I am trying to understand the relation between the Linux folder names in /sys/bus/usb/devices/ and the output of lsusb -t.

On my machine, the lsusb shows this:

enter image description here

In the /sys/bus/usb/devices/, there are:

enter image description here

What's the naming convention of these folders?

The only 10 I can find in lsusb is for the port number.

The only 1,2,3,4 I can find is the If, i.e. Interface.

So I guess the folder name should be something like this:

<bus>-<port>: <???>.<Interface>

What's the ??? part? It seems to be always 1. And why there's no device number in the folder name?

OS info:

Distributor ID: Ubuntu
Description:    Ubuntu 20.04.3 LTS
Release:        20.04
Codename:       focal

Linux Kernel:

Linux 5.13.0-27-generic

1 Answer 1


According to hints in Documentation/ABI/stable/sysfs-bus-usb, the general format is:

  • Each <busnum> corresponds to a root hub.

  • It is followed by a series of hub port numbers separated by dots. Even if you don't have any external hubs, often there will be internal hubs. Use the lsusb.py tool to see the topology in better detail (the script comes from the same "usbutils" as lsusb itself does).

  • The number following the : shows the active configuration of that device. Some devices can be switched between multiple configurations (only one active at a time), with each providing different interfaces – e.g. 4G/LTE modems could be set to "AT mode" or "MBIM mode" or "QMI mode". (On Windows this is handed by the driver, on Linux it could be done manually via /sys.)

  • Finally, the number following . shows the interface number. A USB device can provide multiple interfaces, e.g. a 4G modem would have a serial port + a virtual Ethernet interface, and a YubiKey NEO will have a HID device for U2F + a fake keyboard for legacy Yubikey OTP. Run lsusb.py -i to see their names.

Example from a desktop, where you can see a keyboard having two HID interfaces for some reason (it would be more common for fancy 'gaming' keyboards):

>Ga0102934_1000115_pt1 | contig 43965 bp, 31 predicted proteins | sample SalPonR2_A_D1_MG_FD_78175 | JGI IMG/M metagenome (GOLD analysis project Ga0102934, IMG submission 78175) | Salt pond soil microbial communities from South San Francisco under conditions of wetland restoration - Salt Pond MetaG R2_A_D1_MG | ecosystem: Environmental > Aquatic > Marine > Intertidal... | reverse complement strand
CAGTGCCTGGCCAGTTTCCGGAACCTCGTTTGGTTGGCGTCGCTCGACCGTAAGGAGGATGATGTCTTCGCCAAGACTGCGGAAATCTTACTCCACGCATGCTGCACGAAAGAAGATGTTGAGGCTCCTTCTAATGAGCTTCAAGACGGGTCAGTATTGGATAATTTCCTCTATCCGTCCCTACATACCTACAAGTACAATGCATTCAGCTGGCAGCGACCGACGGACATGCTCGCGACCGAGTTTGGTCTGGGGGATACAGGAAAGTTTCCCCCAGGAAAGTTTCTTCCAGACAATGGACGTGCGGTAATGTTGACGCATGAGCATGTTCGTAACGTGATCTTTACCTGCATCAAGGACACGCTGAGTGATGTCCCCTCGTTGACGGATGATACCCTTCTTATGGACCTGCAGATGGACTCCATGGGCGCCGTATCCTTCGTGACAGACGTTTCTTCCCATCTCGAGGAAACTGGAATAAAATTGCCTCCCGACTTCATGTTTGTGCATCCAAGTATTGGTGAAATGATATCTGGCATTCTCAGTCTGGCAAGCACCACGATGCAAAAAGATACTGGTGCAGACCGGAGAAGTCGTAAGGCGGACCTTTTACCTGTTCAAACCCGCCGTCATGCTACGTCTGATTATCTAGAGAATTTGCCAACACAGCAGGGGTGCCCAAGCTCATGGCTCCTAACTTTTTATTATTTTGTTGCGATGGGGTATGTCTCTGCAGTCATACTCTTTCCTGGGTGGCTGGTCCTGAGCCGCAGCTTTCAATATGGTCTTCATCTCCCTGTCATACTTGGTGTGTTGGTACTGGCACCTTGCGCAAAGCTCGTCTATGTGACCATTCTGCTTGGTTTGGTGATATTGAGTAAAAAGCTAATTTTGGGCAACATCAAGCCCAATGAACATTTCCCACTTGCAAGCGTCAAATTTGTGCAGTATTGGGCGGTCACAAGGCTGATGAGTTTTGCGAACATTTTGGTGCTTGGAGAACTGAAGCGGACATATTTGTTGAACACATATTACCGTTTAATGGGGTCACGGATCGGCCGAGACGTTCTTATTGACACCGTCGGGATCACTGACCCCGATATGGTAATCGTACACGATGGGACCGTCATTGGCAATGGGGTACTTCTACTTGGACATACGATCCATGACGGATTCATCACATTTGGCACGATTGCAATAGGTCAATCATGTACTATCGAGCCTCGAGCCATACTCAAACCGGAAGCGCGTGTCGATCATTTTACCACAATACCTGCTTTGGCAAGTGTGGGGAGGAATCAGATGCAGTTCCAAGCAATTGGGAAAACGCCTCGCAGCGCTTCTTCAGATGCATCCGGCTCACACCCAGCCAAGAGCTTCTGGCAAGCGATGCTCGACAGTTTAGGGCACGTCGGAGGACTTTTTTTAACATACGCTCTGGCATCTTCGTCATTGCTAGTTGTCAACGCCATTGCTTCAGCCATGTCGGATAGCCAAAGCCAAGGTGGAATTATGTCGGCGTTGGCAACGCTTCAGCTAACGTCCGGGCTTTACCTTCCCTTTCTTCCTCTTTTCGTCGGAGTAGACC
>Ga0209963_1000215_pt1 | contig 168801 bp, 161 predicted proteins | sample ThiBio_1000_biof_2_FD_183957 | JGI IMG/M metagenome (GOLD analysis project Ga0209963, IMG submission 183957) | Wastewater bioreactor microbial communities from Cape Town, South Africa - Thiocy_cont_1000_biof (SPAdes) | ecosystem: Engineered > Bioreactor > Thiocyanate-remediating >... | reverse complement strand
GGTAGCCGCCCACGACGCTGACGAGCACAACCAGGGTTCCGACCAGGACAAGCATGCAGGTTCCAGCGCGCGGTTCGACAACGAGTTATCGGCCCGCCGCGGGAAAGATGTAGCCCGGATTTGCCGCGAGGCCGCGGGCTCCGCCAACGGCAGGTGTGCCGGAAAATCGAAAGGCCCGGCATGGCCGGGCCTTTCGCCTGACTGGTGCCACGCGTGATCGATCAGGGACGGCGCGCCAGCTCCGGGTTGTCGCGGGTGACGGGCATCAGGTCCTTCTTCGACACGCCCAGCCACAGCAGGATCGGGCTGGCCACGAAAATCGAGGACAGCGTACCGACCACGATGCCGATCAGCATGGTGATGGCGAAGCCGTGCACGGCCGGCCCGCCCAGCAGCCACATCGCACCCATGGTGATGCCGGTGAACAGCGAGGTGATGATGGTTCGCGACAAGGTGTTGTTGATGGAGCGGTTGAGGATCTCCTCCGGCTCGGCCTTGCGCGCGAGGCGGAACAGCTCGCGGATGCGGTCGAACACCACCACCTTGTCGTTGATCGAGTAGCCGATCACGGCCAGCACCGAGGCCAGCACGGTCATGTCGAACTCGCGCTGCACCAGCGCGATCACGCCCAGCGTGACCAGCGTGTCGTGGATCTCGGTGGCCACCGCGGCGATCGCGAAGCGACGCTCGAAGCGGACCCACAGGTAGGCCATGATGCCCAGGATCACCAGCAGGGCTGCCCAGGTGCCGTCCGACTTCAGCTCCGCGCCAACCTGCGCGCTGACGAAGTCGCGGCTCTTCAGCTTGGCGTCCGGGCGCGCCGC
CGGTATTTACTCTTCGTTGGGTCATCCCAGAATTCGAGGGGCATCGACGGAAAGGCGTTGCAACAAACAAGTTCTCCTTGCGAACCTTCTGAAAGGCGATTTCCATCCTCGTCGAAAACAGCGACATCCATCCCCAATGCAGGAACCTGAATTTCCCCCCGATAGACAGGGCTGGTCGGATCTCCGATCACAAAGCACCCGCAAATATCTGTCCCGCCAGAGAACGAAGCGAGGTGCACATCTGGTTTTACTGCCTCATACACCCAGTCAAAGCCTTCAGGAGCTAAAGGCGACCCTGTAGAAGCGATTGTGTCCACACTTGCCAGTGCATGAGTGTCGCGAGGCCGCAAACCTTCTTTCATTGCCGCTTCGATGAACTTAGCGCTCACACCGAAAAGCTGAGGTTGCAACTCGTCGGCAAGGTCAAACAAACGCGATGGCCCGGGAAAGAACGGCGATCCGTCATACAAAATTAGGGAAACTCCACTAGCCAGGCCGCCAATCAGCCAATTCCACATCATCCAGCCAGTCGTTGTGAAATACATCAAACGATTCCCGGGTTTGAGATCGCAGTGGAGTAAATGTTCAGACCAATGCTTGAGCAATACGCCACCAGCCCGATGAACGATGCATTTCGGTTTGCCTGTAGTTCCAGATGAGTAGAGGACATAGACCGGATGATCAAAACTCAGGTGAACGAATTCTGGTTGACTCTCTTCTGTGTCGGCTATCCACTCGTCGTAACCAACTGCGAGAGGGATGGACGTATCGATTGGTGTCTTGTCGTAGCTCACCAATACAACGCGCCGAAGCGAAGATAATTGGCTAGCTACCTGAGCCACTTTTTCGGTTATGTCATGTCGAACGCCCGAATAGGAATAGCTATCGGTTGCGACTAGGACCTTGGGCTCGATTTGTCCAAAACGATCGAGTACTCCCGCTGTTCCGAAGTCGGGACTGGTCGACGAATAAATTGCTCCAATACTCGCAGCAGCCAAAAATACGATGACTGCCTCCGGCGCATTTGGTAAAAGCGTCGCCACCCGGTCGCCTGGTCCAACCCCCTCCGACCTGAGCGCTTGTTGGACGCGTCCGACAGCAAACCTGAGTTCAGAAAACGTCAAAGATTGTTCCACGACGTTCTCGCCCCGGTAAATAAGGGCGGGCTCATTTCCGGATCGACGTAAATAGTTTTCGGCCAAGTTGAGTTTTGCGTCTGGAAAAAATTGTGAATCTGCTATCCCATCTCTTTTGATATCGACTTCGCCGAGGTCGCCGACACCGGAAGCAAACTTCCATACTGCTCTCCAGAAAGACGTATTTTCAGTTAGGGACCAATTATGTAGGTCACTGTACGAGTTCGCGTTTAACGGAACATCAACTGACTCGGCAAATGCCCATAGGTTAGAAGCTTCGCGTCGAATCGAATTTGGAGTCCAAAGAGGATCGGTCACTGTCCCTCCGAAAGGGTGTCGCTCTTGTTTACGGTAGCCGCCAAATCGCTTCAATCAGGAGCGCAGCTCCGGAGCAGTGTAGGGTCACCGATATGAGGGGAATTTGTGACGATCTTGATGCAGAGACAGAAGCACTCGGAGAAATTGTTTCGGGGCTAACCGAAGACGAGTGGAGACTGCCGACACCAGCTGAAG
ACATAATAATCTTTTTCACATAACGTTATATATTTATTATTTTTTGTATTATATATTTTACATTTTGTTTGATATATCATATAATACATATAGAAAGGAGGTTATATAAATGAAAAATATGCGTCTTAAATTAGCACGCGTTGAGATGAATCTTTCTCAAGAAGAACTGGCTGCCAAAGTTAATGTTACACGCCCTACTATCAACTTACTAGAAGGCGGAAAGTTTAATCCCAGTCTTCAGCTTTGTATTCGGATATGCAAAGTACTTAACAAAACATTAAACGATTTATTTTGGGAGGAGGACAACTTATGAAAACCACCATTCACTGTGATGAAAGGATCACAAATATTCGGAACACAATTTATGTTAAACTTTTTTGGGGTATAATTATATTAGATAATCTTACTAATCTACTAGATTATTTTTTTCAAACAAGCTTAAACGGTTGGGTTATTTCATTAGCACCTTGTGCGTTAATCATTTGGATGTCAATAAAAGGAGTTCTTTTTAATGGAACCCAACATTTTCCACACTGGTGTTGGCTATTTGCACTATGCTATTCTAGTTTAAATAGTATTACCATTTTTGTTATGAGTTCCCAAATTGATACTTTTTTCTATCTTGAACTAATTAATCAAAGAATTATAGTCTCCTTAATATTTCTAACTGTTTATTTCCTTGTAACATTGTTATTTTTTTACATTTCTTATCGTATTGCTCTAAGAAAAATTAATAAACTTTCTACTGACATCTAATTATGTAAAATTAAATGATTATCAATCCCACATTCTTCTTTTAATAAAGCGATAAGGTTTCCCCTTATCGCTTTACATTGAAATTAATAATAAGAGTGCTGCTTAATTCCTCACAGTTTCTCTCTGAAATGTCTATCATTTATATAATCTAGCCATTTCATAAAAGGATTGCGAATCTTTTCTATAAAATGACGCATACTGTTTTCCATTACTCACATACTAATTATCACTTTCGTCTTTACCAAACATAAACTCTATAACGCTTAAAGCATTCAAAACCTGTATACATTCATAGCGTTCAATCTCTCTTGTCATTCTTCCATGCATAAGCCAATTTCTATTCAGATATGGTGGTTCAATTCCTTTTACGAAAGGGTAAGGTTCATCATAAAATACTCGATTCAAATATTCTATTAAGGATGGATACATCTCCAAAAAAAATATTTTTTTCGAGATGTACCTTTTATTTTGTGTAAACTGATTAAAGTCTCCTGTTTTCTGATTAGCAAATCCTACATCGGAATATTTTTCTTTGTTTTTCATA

# lsusb.py -I
usb1              1d6b:0002 09 1IF  [USB 2.00,   480 Mbps,   0mA] (ehci_hcd 0000:00:1a.0) hub
  1-0:1.0           (IF) 09:00:00 1EP  (Hub::Full speed (or root) hub) hub
  1-1               8087:0024 09 1IF  [USB 2.00,   480 Mbps,   0mA] (Intel Corp. Integrated Rate Matching Hub) hub
    1-1.1             1ea7:0064 00 1IF  [USB 1.10,    12 Mbps, 100mA] (Wireless rechargeable vertical mouse)
      1-1.1:1.0         (IF) 03:01:02 1EP  (Mouse) usbhid hidraw1 (hid-generic) input7 input6 (hid-generic)
    1-1.3             0951:1643 00 1IF  [USB 2.00,   480 Mbps, 100mA] (Kingston DataTraveler G3)
      1-1.3:1.0         (IF) 08:06:50 2EPs (Bulk-Only) usb-storage host6 (sdd)
    1-1.6             413c:2113 00 2IFs [USB 1.10,   1.5 Mbps, 100mA] (Dell Computer Corp. KB216 Wired Keyboard)
      1-1.6:1.0         (IF) 03:01:01 1EP  (Keyboard) usbhid hidraw2 (hid-generic) input8 (hid-generic)
      1-1.6:1.1         (IF) 03:00:00 1EP  (None) usbhid hidraw3 (hid-generic) input9 input10 (hid-generic)
usb2              1d6b:0002 09 1IF  [USB 2.00,   480 Mbps,   0mA] (ehci_hcd 0000:00:1d.0) hub
  2-0:1.0           (IF) 09:00:00 1EP  (Hub::Full speed (or root) hub) hub
  2-1               8087:0024 09 1IF  [USB 2.00,   480 Mbps,   0mA] (Intel Corp. Integrated Rate Matching Hub) hub

Example of a laptop's internal 4G modem, first in its startup default configuration 2 (Ethernet-emulation), then the exact same device after switching it to configuration 3 (MBIM):

# cat /sys/bus/usb/devices/1-3/configuration

# lsusb.py
 1-3        03f0:a31d 00 7IFs [USB 2.00,  480 Mbps,   2mA] (HP Inc. HP lt4132 LTE/HSPA+ 4G Module)
  1-3:2.0    (IF) 02:06:00 1EP  (Communications) cdc_ether net/usb0
  1-3:2.1    (IF) 0a:06:00 2EPs (CDC Data) cdc_ether
  1-3:2.2    (IF) ff:06:10 3EPs (Vendor Specific) option ttyUSB0
  1-3:2.3    (IF) ff:06:13 2EPs (Vendor Specific) option ttyUSB1
  1-3:2.4    (IF) ff:06:12 2EPs (Vendor Specific) option ttyUSB2
  1-3:2.5    (IF) ff:06:14 2EPs (Vendor Specific) option ttyUSB3
  1-3:2.6    (IF) ff:06:1b 2EPs (Vendor Specific) option ttyUSB4

# echo 3 > /sys/bus/usb/devices/1-3/configuration

# lsusb.py
 1-3        03f0:a31d 00 3IFs [USB 2.00,  480 Mbps,   2mA] (HP Inc. HP lt4132 LTE/HSPA+ 4G Module)
  1-3:3.0    (IF) 02:0e:00 1EP  (Communications) cdc_mbim net/wwan0
  1-3:3.1    (IF) 0a:00:02 2EPs (CDC Data) cdc_mbim
  1-3:3.2    (IF) ff:06:14 2EPs (Vendor Specific) option ttyUSB0
  • Thanks. But in my lsusb output, there's only Bus 04.Port 1. Why there's a 4-0:1.0 folder, which means Bus-4, Port 0. Where does the port 0 come from? Mar 20, 2022 at 10:12
  • 2
    Looking at it closer, it seems that port 0 in /sys (i.e. 4-0, 2-0, etc) corresponds to the hub itself, while ports 1 and greater correspond to actually connected devices. This would also show up in lsusb.py -I. Meanwhile in lsusb -t, the port number listed for root hubs is hardcoded to 1; the tool doesn't actually take it from /sys at all.
    – user1686
    Mar 20, 2022 at 10:19
  • I think the lsusb.py has a more reasonable output. I have submitted an issue to the usbutils: github.com/gregkh/usbutils/issues/143 Mar 20, 2022 at 11:44

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